By Amanda Bibbins
Russia– On September 20th and 21st, anti-war protests took place in Moscow and St.Petersburg as a response to Russia’s prolonged involvement in Ukraine.
The marches come in direct response to a firing of artillery that struck a dynamite factory in Donetsk, Ukraine, causing two explosions that shook the area.
On September 5th, Ukraine and pro-Russian rebels signed a truce to end the violence taking place along the Eastern border of Ukraine. On Friday, September 19th into Saturday September 20th, an amendment was agreed upon to increase the “buffer zone”, or artillery-free zone along the borders.
The explosions are not in direct violation of the amendment, as they occurred within the 24-hour implementation period. However, they are in continuation of the persisting violence in the region.
The roots of this conflict captured the attention of the media and international community in February, when Ukraine’s population expressed divided interests in close ties with Russia, and close ties with the European Union.
Despite imposed sanctions, Russia pursued a political and military agenda in Ukraine, with one of the most decisive actions taking place on March 16. The disputed Ukrainian territory, Crimea, composed of 58.5% ethnic Russians, held a referendum whether or not to rejoin Russia.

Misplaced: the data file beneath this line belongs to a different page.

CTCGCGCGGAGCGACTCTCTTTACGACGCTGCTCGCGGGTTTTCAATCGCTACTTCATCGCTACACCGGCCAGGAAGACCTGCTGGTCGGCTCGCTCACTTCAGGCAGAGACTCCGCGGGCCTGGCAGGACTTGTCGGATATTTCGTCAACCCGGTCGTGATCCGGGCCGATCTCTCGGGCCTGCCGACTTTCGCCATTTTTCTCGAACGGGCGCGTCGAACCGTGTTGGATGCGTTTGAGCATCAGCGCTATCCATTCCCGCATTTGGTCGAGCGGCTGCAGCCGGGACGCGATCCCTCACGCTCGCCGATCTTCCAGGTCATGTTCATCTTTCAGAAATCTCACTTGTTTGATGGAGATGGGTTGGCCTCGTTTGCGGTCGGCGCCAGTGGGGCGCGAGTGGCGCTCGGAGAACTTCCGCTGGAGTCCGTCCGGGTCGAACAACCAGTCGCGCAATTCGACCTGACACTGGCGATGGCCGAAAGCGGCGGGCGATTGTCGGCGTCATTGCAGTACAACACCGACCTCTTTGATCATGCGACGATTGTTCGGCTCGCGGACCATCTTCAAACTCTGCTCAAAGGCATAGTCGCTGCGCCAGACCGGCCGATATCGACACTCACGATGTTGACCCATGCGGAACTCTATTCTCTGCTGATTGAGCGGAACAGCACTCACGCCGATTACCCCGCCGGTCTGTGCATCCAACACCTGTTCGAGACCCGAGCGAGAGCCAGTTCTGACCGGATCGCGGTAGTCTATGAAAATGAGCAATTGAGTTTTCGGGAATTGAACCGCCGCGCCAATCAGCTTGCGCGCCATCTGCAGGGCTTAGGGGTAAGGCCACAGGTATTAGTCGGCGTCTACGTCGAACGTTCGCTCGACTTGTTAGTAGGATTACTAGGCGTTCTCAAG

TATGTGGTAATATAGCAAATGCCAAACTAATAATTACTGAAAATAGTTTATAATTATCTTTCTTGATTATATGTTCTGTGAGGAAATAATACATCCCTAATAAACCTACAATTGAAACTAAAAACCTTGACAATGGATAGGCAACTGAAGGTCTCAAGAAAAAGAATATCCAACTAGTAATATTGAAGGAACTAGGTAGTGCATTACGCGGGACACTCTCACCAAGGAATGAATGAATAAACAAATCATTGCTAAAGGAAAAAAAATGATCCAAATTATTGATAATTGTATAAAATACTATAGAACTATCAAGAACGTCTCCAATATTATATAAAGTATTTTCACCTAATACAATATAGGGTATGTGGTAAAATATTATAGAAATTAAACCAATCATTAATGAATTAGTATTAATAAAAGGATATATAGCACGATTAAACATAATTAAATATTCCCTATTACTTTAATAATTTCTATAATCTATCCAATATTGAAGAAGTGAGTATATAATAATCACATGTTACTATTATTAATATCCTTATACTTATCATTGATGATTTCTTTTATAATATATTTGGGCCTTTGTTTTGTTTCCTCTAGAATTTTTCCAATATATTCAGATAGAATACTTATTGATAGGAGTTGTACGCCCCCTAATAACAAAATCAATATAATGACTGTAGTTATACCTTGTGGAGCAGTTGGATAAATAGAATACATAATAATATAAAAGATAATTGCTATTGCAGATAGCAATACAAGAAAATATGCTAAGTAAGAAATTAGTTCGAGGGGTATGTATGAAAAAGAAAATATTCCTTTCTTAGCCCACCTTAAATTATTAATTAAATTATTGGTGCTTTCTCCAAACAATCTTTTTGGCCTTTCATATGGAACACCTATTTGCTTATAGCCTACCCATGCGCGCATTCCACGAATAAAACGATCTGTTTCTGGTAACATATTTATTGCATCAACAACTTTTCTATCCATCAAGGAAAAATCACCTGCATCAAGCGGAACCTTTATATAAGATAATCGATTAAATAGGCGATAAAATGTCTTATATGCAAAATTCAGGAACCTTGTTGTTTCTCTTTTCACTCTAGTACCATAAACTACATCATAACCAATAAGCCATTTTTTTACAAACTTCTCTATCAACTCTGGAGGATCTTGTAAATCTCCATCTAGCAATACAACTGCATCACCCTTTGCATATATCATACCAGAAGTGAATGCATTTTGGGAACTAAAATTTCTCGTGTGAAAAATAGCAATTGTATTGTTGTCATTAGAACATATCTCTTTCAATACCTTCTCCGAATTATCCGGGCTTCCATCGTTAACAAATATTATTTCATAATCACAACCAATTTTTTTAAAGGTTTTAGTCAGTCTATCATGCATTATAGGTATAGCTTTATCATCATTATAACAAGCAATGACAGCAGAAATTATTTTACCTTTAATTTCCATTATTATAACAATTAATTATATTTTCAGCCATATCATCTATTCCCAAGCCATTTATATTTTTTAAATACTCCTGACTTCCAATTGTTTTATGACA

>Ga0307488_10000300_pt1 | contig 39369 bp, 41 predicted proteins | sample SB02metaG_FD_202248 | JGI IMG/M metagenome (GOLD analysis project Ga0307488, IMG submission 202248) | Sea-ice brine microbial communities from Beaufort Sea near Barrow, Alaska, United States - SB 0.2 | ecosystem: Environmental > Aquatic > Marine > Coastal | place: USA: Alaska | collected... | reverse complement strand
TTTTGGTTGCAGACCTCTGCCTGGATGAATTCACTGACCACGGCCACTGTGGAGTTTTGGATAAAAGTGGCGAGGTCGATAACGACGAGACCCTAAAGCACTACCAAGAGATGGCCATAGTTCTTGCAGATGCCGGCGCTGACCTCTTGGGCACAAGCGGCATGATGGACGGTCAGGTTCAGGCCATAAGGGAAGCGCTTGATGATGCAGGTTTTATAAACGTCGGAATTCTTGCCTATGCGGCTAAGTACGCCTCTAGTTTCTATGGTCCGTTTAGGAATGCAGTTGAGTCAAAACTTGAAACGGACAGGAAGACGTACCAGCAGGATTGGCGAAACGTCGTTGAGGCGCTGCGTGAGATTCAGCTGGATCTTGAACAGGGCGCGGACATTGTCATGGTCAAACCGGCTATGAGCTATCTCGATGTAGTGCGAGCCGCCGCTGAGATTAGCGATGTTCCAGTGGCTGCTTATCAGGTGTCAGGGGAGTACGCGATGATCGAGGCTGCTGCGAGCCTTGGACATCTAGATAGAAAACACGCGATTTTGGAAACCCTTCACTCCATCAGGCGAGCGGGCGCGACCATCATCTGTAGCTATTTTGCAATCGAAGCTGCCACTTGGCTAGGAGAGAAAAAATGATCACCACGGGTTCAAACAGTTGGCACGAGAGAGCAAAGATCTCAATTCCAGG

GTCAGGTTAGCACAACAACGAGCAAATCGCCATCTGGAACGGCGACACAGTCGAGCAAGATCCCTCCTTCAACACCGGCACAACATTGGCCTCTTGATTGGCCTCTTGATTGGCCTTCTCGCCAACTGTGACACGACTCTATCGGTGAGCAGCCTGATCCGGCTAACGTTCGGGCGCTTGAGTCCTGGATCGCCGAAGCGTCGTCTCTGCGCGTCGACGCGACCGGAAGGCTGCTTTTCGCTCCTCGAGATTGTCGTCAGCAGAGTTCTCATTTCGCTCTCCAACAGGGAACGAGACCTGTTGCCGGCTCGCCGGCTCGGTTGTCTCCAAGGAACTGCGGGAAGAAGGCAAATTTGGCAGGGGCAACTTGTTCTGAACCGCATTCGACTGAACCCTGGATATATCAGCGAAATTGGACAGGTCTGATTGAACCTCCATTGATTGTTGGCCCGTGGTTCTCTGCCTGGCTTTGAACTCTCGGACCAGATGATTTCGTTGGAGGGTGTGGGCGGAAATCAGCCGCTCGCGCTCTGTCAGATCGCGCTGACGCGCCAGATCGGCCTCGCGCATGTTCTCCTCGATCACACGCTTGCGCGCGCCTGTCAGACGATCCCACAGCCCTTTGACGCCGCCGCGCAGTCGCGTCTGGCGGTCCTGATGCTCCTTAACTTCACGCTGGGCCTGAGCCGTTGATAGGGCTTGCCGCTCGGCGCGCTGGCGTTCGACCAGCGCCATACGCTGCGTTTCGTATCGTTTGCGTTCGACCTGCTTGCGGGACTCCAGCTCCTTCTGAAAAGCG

This ultimately ended in a positive result.
The clashes between the two political groups have continued since then, affecting Ukrainian and Russian nationals alike. The uncomfortable conflict has led to measures as drastic as shooting down planes, rocket attacks, and tank movements.
These recent protests in major Russian cities are not the first, nor are they the last in the international community. Anti-war protests have taken place in major cities such as San Francisco, Berlin, New York, Paris, and Prague.
Coincidentally, the recent anti-war protests took place on the United Nation’s International
Day of Peace, a day that originated in 2001 as a call for non-violence and cease-fire for 24 hours.